The Oslo court has declared that Anders Behring Breivik is sane and inspired by an evil, right-wing extremist Islamophobic ideology, which also happens to be exactly what the entire political establishment from the state broadcaster NRK and national newspaper VG to Prime Minister Jens Stoltenberg wanted the judges to say. So far, none of the involved parties have indicated that they will appeal this decision to a higher court.
In the end, Breivik received three months in jail for each of the human beings he killed in cold blood, which believe it or not is the maximum punishment possible in Norway. This is being hailed as a great victory for Norway’s glorious and humane justice system.
I admit that I have mixed feelings about this sentence. First of all, if Breivik actually is sane enough to be held accountable for his actions, sentencing him to a mere three months in jail for each of his murder victims is a sick joke that makes a mockery of the entire Norwegian justice system. It’s the symptom of a society that values the right of brutal criminals over the rights and well-being of their victims.
I have never met Breivik, but to the best of my abilities I would say that he represents a difficult case somewhere between insanity — as his very twisted worldview sometimes indicates — and the calculated cynicism he displayed during his terror attacks. He might have been declared sane in the USA, for instance.
However, it is not and should not be up to random journalists to decide this legal matter, which it sadly looks like it partially was in the Breivik case. We have to question whether we live in a democracy, a society ruled by the people, or a pressocracy, a society ruled by the press and those who control it.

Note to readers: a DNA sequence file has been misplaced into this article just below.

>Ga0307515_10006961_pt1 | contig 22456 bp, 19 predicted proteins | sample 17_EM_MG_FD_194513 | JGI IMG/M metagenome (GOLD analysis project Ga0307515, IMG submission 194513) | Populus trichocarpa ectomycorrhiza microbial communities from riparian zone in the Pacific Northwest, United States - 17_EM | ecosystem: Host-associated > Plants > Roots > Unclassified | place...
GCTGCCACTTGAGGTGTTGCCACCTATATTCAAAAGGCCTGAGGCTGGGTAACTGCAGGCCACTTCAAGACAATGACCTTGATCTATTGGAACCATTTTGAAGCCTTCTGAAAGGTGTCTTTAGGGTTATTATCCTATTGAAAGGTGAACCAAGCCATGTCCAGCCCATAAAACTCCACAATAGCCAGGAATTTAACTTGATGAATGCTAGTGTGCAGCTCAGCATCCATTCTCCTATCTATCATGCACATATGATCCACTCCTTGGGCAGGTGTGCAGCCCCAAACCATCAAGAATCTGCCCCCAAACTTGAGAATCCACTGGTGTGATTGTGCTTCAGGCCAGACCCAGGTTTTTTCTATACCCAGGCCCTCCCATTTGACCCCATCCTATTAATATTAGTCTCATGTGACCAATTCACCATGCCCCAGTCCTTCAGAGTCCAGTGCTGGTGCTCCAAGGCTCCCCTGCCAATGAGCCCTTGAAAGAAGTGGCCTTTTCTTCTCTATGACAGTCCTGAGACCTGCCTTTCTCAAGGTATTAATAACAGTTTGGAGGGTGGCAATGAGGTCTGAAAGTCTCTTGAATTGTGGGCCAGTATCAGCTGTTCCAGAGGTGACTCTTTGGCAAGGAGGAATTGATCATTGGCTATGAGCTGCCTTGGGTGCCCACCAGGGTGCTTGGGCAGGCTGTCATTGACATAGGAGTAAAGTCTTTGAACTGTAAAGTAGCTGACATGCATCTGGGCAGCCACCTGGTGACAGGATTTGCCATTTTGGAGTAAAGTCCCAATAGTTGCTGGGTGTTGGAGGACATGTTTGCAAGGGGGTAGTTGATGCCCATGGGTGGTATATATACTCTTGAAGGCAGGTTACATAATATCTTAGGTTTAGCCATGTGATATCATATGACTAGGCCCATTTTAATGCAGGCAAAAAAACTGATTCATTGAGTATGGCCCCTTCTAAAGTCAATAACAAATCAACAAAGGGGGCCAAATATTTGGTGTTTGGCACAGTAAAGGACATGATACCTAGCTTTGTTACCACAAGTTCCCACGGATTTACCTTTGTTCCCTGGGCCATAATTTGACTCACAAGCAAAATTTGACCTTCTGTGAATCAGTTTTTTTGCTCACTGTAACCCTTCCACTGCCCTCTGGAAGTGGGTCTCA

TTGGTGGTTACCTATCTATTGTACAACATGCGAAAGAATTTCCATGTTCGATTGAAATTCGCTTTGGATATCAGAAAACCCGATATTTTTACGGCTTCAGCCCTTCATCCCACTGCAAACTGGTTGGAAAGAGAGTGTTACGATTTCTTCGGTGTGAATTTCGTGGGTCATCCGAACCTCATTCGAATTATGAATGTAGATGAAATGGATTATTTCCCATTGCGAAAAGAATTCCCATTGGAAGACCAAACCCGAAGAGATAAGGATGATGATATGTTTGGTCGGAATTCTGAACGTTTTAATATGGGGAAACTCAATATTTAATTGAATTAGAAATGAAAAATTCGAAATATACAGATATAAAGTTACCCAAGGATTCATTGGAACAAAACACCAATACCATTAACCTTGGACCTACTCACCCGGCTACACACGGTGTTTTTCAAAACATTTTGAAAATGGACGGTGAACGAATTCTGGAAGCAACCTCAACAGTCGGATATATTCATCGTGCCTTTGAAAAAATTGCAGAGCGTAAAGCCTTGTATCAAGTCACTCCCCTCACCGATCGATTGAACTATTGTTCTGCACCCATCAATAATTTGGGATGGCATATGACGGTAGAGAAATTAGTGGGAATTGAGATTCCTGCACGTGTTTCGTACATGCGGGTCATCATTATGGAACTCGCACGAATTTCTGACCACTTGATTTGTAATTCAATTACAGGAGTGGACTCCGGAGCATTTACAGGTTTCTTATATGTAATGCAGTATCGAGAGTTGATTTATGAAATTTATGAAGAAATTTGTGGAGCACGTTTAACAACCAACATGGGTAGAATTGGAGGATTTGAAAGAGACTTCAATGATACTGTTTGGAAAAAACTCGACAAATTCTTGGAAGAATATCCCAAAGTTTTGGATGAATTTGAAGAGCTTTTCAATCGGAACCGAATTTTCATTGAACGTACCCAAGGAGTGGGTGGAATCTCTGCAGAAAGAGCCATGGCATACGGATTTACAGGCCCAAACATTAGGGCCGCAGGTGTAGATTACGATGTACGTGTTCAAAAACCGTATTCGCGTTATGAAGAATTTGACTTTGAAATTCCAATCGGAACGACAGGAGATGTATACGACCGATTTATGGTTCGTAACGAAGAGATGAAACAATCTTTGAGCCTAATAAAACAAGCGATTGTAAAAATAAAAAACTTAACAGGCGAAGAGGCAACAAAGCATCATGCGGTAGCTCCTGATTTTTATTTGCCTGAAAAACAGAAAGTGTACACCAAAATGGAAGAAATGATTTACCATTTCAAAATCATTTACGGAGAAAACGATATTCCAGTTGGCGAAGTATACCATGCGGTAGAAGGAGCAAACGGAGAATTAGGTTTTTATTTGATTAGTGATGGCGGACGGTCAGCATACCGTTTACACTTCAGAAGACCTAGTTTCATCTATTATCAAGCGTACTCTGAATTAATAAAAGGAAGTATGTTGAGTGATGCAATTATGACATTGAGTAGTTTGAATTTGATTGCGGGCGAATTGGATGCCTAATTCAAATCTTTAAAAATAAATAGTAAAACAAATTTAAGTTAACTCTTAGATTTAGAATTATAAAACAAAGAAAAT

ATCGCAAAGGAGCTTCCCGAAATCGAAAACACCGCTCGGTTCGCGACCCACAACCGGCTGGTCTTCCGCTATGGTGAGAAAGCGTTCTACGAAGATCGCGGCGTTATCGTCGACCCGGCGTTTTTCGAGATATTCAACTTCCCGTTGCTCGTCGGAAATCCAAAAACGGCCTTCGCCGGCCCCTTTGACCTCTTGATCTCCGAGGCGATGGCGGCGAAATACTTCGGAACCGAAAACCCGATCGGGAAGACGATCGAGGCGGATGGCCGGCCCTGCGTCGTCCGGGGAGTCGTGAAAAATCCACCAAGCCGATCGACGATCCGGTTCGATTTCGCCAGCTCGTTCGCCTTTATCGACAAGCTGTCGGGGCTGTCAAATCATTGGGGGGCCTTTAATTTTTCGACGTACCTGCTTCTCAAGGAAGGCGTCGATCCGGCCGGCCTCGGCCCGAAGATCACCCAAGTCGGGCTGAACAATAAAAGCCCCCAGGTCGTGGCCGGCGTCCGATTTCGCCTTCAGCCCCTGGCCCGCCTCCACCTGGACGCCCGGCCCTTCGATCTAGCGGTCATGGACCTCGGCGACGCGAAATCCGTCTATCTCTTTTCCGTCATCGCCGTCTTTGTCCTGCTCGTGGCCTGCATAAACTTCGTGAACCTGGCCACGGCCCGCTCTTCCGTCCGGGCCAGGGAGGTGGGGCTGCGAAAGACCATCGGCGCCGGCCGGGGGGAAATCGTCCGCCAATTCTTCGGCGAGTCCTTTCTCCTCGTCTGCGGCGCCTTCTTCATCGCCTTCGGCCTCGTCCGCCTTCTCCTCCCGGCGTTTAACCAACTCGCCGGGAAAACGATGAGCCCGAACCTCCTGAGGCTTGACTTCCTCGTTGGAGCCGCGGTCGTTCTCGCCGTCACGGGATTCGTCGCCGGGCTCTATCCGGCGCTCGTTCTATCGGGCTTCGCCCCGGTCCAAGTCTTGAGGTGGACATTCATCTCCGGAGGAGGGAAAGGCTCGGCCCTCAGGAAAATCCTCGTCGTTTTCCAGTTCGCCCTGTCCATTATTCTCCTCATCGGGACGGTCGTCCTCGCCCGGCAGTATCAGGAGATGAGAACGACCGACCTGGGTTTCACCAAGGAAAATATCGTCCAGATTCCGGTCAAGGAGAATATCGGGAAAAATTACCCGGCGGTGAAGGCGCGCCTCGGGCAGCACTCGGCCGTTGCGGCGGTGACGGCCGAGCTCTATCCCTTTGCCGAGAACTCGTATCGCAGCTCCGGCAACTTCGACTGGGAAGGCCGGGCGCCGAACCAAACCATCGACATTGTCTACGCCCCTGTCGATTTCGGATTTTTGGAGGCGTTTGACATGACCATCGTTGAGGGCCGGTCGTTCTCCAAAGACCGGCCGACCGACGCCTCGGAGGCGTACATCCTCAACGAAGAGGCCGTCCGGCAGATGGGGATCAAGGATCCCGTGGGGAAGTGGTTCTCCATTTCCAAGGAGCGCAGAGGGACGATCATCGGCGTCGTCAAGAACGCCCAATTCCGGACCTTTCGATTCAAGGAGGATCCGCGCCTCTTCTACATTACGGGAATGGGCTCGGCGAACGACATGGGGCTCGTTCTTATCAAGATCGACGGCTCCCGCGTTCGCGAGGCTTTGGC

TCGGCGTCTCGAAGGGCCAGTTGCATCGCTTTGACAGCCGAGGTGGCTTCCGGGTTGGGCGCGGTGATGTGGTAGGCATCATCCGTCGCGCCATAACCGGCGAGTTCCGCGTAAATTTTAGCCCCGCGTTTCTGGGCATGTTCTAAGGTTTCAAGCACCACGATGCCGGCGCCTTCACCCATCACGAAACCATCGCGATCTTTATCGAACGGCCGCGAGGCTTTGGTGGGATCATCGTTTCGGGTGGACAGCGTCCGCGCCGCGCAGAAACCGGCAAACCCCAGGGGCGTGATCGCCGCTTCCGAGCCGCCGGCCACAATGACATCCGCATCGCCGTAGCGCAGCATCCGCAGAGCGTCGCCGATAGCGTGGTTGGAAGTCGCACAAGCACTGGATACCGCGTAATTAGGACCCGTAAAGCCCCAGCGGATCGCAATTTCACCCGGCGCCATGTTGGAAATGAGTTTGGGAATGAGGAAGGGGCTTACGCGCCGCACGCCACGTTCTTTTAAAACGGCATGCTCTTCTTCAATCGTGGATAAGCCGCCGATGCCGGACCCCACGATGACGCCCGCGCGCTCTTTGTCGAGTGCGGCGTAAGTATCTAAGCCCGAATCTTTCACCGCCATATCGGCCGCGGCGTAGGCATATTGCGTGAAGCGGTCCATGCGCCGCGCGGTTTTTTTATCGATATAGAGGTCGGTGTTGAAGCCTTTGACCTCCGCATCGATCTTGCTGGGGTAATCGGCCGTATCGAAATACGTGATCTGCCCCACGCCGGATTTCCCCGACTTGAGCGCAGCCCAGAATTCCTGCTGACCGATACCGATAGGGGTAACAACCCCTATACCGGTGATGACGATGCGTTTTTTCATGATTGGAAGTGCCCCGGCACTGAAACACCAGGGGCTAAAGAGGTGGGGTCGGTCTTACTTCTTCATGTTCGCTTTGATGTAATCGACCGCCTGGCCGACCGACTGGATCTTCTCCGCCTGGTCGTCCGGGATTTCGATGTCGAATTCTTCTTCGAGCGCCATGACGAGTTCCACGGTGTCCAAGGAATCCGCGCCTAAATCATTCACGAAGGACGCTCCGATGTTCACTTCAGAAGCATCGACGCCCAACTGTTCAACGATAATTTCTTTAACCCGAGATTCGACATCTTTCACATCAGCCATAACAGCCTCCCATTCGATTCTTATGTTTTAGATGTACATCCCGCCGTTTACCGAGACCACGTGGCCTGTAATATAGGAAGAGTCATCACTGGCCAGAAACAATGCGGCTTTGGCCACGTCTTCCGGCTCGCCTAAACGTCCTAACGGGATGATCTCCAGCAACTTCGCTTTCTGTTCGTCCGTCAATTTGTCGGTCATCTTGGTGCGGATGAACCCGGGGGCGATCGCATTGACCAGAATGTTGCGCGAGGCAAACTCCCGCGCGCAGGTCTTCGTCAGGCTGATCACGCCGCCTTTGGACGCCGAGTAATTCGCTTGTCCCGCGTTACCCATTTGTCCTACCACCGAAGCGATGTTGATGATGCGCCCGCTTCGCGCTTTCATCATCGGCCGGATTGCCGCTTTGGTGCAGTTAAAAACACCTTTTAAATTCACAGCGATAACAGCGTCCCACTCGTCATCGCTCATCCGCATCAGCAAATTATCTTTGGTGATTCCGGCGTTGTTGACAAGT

The simple truth is that the outcome of this trial has been largely dictated by the mass media, who conducted an extremely aggressive campaign to overturn the first report of the court-appointed psychiatrists stating that Breivik is criminally insane. We were eventually presented two different reports with diametrically opposite conclusions, and the judges chose to simply overlook the first one of these entirely.
The official statements of the female head judge Wenche Elizabeth Arntzen and her co-judges closely mirrored what many pro-Multicultural newspaper columnistshave written over the past year, parroting the line that Breivik was part of a dangerous and delusional Internet-based “right-wing extremist” subgroup and that his massacre on July 22, 2011 was basically the logical conclusion of reading Islamophobic blogs.
Today, I published at Frontpage Magazine an essay about increased surveillance of Islam-critics in Norway, which is now also seen in several other Western countries. Unfortunately, it is likely that this trend will get worse after the latest court ruling in Oslo. Siv Alsén, a senior advisor in the Norwegian Police Security Service (PST), openly admits that the security services are now closely monitoring anti-Islamic websites and groups, since they are seen as a security threat.